Not a day goes by without a digital marketer complaining about their flying experience: delays, cancellations, lost luggage. Sure, flying is no fun. Being treated like a herd of sheep , forced to sit in cramped quarters – well, I don’t have to tell you the sordid details.

Running an airline is a complex venture.

It’s about maths and probabilities. An aircraft seat is the most perishable product of any commodity going: Once the aircraft takes off, the seat is empty, you’ll never recover it again. It’s gone forever. You have to deal with the economic climate, gazillion of vendors, thousand of employees, circumstances you can’t control (Weather, political environment – you name it).

Considering this complexity, it’s a miracle that United Airlines had an on-time performance of 91.4% in November 2010. (Yes, I know, they are padding the schedule. Still.) It’s amazing that only 1 in 8,000,000 aircrafts crash.

Running a campaign and Social Media initiative is complex, too.

But, it can’t be compared to the complexity of running an airline. And, how many things are going wrong each and every day? Wrong creative, creative that misses the target, trafficking nightmares, planning horror scenarios, failed banner campaigns, wrong success metrics for SEM campaigns, sub-par SEO, failed Social Marketing initiatives, mini sites more focused on showcasing the agency, not conversion, and, and, and…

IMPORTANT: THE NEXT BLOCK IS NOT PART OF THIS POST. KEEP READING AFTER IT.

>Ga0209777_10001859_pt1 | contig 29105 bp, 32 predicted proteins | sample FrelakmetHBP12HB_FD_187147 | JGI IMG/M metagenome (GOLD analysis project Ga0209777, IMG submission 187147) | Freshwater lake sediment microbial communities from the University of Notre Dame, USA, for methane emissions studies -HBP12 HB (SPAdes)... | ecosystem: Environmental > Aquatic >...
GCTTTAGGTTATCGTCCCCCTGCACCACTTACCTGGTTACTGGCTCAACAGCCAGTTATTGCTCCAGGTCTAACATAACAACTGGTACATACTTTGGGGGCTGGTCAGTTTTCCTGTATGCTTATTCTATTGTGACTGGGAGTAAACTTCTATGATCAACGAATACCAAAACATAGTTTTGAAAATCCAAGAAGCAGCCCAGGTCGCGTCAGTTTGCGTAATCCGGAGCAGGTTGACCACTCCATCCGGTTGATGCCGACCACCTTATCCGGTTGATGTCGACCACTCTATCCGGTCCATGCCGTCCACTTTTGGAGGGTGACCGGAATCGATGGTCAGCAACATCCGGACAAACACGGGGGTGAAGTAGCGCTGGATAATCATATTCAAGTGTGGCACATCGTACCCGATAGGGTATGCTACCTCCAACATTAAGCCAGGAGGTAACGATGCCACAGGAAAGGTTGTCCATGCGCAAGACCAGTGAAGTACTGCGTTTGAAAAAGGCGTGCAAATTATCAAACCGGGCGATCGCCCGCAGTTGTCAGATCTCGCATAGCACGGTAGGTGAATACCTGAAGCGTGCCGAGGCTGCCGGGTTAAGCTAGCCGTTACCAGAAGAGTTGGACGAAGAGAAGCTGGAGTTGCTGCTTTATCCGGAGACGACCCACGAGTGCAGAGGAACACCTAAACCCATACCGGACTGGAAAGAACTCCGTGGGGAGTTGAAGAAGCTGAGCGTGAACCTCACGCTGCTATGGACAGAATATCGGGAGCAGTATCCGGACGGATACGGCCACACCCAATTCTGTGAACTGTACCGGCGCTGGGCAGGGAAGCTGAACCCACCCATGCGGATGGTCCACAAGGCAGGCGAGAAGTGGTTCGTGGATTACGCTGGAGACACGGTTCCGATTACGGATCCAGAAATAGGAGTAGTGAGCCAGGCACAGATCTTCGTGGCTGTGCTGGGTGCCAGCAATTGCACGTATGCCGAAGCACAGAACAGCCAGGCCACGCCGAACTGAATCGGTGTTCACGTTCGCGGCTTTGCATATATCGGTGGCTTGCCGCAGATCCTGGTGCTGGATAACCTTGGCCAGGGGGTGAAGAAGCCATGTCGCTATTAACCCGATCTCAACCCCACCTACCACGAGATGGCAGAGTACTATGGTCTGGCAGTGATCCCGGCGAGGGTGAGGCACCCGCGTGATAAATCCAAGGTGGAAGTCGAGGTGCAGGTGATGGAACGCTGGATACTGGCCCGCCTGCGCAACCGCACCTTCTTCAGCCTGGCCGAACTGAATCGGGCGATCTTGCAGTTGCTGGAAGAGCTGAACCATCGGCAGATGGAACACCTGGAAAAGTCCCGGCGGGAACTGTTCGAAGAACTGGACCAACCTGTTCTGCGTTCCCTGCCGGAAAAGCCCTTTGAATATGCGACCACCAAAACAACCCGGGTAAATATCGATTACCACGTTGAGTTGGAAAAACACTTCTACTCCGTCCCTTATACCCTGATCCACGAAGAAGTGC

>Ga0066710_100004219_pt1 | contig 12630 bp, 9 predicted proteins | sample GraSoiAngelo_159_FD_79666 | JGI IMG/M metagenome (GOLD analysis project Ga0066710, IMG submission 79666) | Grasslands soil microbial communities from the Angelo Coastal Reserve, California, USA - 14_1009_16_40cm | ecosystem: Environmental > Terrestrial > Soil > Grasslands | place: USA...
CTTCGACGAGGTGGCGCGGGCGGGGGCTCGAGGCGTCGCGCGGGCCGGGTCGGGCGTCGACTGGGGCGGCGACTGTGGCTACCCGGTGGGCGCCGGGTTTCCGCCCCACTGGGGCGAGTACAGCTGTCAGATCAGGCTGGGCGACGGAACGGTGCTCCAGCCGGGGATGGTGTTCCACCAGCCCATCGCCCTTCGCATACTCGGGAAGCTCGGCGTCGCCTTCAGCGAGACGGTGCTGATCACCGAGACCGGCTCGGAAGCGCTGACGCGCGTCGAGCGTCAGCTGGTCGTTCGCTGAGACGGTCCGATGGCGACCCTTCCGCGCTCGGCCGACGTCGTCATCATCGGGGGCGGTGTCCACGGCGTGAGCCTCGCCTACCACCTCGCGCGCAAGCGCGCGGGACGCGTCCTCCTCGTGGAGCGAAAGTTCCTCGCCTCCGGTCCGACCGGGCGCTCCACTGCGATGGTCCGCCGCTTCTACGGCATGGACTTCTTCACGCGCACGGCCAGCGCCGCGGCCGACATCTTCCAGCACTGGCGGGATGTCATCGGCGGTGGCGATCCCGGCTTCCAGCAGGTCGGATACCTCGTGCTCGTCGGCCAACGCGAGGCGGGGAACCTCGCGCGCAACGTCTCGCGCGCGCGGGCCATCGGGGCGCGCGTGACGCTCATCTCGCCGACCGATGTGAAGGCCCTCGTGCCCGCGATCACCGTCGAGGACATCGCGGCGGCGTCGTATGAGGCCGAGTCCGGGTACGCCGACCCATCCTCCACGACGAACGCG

How come we have these high expectations for complex enterprises (airlines, automotive companies, hotels) but we don’t expect the same from our work? Why do we live with all the things that are going wrong in our own area of expertise but tend to complain about minor problems of other businesses, using our Social Media bullhorn?

I’m all for constructive criticism. I’m for helping companies improve the customer experience. (And I’m not defending airlines at all. There’s a lot of work to be done on their end.) But we have stop feeling entitled to complain about every little detail. Or even use our “status” in the Social Media world to force companies to deal with us.

Too often, it reminds me of the boy who cried “wolf”. When the real wolf finally showed up, nobody listened.